Some mathematicians even argue that fractals cannot be used to prove anything at all, only to model, which, if I understand correctly, means you can only find the stuff that's already there. What's been asked of fractals has also been asked, again and again about the Golden Ratio: it's not very hard to find artists using the Golden Ratio's "divine" set of proportions, such that a/b =(a+b)/a, which of course happens to be a fractal system itself. The problem is knowing whether these proportions turn up in paintings because they turn up as natural phenomena or because the artist put them there.

From what I've learned of Taylor's methodology I suspect that it's actually the former. According to Francis V. O'Connor, co-editor of the Jackson Pollock Catalogue Raisonné, "Integrating fractal traces of Pollock's physiology into the process of pouring is the basis for the validity of his testing." In other terms, a good chunk of the data comes from the shoulder, elbow, wrist and finger movements of Pollock painting. But as any competent calligrapher can tell you, a) the range of these movements is quite limited, and b) the movements that can be accomplished by either shoulder, elbow, wrist or finger are not precisely interchangeable, though they come close. In other terms, when tracing a very large letter using your shoulder you can make it look pretty much like a much smaller letter made with your fingers, but in order to do so you would have to use different muscles which, under "natural" conditions would produce different results. Most likely a small Jackson Pollock looks a lot more like a small child's scribble than it looks like a large Jackson Pollock because Jackson and the kid are using identical muscles, though not necessarily in the same way, whereas the larger Pollock uses a different set of muscles. So the more refined the fractal analysis, the more it will show that Pollock's elbow movements were not the equivalent of his wrist movements. Duh. And yes, the twenty-four "Pollocks" that aren't supposed to be Pollocks happen to be very small Pollocks. Or small "Pollocks." Or Pollocks made by a very small person.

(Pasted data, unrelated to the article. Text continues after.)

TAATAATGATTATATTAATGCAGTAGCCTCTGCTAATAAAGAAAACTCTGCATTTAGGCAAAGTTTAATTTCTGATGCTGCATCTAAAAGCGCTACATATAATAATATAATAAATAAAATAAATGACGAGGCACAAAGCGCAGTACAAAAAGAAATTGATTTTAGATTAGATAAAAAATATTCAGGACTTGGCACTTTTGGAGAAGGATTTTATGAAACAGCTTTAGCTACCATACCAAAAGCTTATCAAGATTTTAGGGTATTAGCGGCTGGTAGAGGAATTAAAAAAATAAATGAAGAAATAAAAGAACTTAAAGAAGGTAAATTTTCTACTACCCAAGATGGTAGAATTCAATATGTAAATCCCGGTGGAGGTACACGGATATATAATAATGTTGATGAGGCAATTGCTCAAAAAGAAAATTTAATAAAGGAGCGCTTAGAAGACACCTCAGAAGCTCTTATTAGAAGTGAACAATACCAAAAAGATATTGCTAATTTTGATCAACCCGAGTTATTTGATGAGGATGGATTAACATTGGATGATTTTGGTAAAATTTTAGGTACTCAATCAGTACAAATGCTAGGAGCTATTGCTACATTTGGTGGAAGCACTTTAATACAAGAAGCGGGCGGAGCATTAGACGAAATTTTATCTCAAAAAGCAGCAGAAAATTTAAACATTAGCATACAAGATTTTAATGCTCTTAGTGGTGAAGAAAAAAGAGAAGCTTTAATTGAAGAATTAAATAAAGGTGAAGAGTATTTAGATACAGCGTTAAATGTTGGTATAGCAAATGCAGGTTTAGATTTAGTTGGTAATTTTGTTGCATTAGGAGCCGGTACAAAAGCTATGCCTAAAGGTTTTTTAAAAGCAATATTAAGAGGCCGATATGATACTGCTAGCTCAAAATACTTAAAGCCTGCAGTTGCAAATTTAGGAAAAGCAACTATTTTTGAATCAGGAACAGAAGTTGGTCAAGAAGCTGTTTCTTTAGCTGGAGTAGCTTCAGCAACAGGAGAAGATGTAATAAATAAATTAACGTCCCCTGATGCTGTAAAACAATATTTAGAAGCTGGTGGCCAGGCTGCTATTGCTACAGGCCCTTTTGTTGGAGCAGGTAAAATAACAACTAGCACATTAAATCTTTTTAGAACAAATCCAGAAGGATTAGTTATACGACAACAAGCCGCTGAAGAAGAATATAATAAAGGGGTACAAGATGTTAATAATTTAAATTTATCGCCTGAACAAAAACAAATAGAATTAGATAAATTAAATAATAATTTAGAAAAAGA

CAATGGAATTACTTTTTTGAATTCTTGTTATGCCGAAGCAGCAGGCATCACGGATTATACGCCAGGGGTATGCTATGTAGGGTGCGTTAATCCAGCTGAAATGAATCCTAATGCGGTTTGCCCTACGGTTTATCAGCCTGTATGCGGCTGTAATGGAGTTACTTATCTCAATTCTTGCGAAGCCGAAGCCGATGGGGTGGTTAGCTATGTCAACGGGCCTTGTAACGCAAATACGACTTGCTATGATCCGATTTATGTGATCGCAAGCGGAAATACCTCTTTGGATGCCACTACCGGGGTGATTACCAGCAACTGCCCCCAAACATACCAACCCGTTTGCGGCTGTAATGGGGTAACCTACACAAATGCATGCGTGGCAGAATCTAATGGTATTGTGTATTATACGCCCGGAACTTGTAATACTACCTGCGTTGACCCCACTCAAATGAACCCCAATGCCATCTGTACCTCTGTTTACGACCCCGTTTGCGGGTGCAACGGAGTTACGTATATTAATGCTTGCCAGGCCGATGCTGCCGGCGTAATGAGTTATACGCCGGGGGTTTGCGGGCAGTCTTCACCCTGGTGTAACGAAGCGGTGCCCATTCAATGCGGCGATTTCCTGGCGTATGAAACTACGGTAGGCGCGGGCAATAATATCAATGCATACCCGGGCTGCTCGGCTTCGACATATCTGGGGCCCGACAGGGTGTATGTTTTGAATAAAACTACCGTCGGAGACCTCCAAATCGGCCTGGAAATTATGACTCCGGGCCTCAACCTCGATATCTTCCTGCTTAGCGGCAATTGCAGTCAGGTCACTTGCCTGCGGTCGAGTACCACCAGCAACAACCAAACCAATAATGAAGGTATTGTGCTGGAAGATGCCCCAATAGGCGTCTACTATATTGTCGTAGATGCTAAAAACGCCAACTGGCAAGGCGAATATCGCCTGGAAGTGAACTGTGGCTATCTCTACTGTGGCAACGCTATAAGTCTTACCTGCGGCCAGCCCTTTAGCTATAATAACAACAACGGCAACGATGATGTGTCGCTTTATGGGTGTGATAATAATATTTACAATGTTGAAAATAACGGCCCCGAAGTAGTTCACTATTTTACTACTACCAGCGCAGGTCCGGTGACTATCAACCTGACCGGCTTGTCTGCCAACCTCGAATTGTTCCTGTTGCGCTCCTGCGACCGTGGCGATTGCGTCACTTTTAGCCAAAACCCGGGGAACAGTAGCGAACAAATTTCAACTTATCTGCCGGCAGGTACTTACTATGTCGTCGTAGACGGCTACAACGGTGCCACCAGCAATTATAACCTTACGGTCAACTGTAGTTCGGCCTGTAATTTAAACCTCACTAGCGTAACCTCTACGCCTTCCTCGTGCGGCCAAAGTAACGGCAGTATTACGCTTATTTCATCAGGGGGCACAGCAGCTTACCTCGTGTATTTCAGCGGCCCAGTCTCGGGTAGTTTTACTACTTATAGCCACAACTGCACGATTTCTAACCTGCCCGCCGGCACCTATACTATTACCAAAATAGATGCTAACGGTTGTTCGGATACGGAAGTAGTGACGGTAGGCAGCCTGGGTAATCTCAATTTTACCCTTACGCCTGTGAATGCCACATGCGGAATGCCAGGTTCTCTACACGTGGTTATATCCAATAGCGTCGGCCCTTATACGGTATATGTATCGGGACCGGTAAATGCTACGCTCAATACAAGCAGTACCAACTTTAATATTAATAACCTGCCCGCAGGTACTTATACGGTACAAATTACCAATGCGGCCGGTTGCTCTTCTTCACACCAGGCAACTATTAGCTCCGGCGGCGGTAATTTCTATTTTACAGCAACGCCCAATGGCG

But then I'm always puzzled when people tell me, looking at a Pollock, that their kid could do that, because they make it sound as if a four-year old painting like Pollock is a bad thing, somehow. If everything looks like a Pollock it's because Pollock was concerned with making his art universal. Art historians love to tell how Pollock often feared he wasn't an artist at all, but the upside of that is that he must have also rejoiced in the fact that he wasn't any less of an artist than a tree, or a seashell, or a four-year old, or maybe even an art historian if that's not a stretch. In the utopian vision that Pollock inherited from David Alfaro Siqueiros, the oddball Marxist painter from whom Pollock learned, and who in turn inherited it from Marx, who probably picked it up from the wild utopian Charles Fourier, come the revolution everybody gets to be an artist, and everybody's painting is worth a million dollars, and the world is everybody's Mom, not everybody's accountant. Somewhere in the stars, the cat is laughing, dancing. Somewhere, baying to the moon, the Wölfflin is signing off. Aooooooo!

WOID: a journal of visual language